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Tuition Task Force data shows students in favor of compromise

Data released by the Associated Students of CSU Tuition Taskforce suggests that students would prefer to see a compromise for next year’s budget that would raise tuition and faculty salaries at a lower rate then what is currently proposed by CSU President Tony Frank.

As of now, the budget for the next fiscal year would raise tuition by 9 percent and also raise staff salaries by 3 percent. 48.95 percent of students polled in the ASCSU’s Student Voice Survey said they would prefer these rates to be lowered. This result came as a surprise to many on ASCSU’s Tuition Taskforce who thought students would have preferred to see no salary increase and only minimal tuition increases.


“A lot of people had the assumption that students were very dead-set against any salary increase if it meant tuition increased,” said Lindon Belshe, Tuition Task Force member.

Belshe said that the Tuition Task Force was glad that most students were in favor of a compromise.

From 2009 to 2011, there was a salary freeze for CSU faculty and staff. The freeze only stopped this year after staff received a one-time, 3 percent bonus.

Although Belshe said he and the Tuition Task Force encourage salary increases, he said they also have to be wary of tuition increases.

“We are sympathetic to the freezes that have happened to the faculty and staff in the past, but tuition has also increased at a rate of over 13 percent per year for the past decade … Maybe next year is an isolated case where we need to look at freezing salary again so that we can give students some relief,” Belshe said.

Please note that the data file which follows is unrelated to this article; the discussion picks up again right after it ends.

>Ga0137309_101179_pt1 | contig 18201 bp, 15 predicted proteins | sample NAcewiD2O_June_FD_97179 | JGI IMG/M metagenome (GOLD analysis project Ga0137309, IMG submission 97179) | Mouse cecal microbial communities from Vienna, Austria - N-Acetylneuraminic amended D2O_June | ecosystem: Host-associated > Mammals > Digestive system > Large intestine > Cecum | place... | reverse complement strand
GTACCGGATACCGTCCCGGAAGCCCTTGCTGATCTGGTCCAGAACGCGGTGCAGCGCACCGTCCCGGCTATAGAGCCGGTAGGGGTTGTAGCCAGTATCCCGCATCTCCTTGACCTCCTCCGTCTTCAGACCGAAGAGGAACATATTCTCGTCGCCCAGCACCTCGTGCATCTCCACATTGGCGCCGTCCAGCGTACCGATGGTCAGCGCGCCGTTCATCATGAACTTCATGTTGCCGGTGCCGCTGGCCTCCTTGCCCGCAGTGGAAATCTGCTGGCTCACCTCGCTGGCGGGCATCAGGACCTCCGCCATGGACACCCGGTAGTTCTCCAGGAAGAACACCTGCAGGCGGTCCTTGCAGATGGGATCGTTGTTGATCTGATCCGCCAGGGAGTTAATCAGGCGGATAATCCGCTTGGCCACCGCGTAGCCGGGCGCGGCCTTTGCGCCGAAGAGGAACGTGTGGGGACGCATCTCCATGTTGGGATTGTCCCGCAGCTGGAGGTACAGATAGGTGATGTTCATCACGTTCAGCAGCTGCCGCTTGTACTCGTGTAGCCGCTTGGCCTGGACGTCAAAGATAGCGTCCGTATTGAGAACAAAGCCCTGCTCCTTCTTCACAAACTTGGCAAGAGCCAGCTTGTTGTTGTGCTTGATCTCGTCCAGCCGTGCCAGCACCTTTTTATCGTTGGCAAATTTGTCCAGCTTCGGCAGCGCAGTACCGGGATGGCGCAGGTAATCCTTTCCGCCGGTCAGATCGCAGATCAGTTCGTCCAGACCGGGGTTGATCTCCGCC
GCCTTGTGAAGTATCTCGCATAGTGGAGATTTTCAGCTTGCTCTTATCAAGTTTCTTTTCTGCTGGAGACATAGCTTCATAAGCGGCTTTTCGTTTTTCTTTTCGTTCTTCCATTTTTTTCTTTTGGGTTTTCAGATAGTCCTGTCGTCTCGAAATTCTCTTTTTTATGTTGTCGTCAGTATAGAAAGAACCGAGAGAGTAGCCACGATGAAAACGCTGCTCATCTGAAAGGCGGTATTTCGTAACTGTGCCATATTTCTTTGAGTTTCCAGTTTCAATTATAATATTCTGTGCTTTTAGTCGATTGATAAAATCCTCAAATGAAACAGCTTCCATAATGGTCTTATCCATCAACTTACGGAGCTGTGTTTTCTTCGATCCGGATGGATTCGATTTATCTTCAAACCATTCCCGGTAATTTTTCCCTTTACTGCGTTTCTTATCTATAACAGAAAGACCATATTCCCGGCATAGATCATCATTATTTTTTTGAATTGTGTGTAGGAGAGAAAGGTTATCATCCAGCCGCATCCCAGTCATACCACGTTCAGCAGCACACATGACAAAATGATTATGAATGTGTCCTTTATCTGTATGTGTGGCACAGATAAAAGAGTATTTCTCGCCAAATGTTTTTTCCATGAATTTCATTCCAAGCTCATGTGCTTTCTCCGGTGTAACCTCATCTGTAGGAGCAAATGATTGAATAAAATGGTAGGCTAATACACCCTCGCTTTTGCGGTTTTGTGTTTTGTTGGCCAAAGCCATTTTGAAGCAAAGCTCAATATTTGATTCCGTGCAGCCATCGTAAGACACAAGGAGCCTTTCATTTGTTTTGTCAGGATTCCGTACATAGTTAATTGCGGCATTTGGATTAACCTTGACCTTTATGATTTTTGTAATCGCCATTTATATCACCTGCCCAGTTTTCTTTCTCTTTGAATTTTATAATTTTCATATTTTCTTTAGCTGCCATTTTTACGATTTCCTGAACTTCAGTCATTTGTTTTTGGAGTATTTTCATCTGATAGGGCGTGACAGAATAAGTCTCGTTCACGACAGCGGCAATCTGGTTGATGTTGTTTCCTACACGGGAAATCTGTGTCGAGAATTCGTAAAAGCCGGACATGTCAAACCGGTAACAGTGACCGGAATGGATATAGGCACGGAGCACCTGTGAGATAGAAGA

The tasks force sent 5,000 emails to random CSU students to collect the data. 1,000 went to graduate students and the other 4,000 went to undergraduates. Roughly 8 percent responded to the survey.

Belshe said an 8 percent yield is perfectly standard for a Student Voice Survey, with the exception of topics such as RamRide and the on-campus stadium.

Multiple questions were asked on the survey ranging from questions on the affordability of CSU, whether students were aware of the three-year freeze of staff salary increases and what they thought their quality of education was.

Overall, Belshe said that the questions asked made the survey as unbiased as possible.


“We wanted very unbiased data and I think we got it,” Belshe said.

Collegian Writer Skyler Leonard can be reached at

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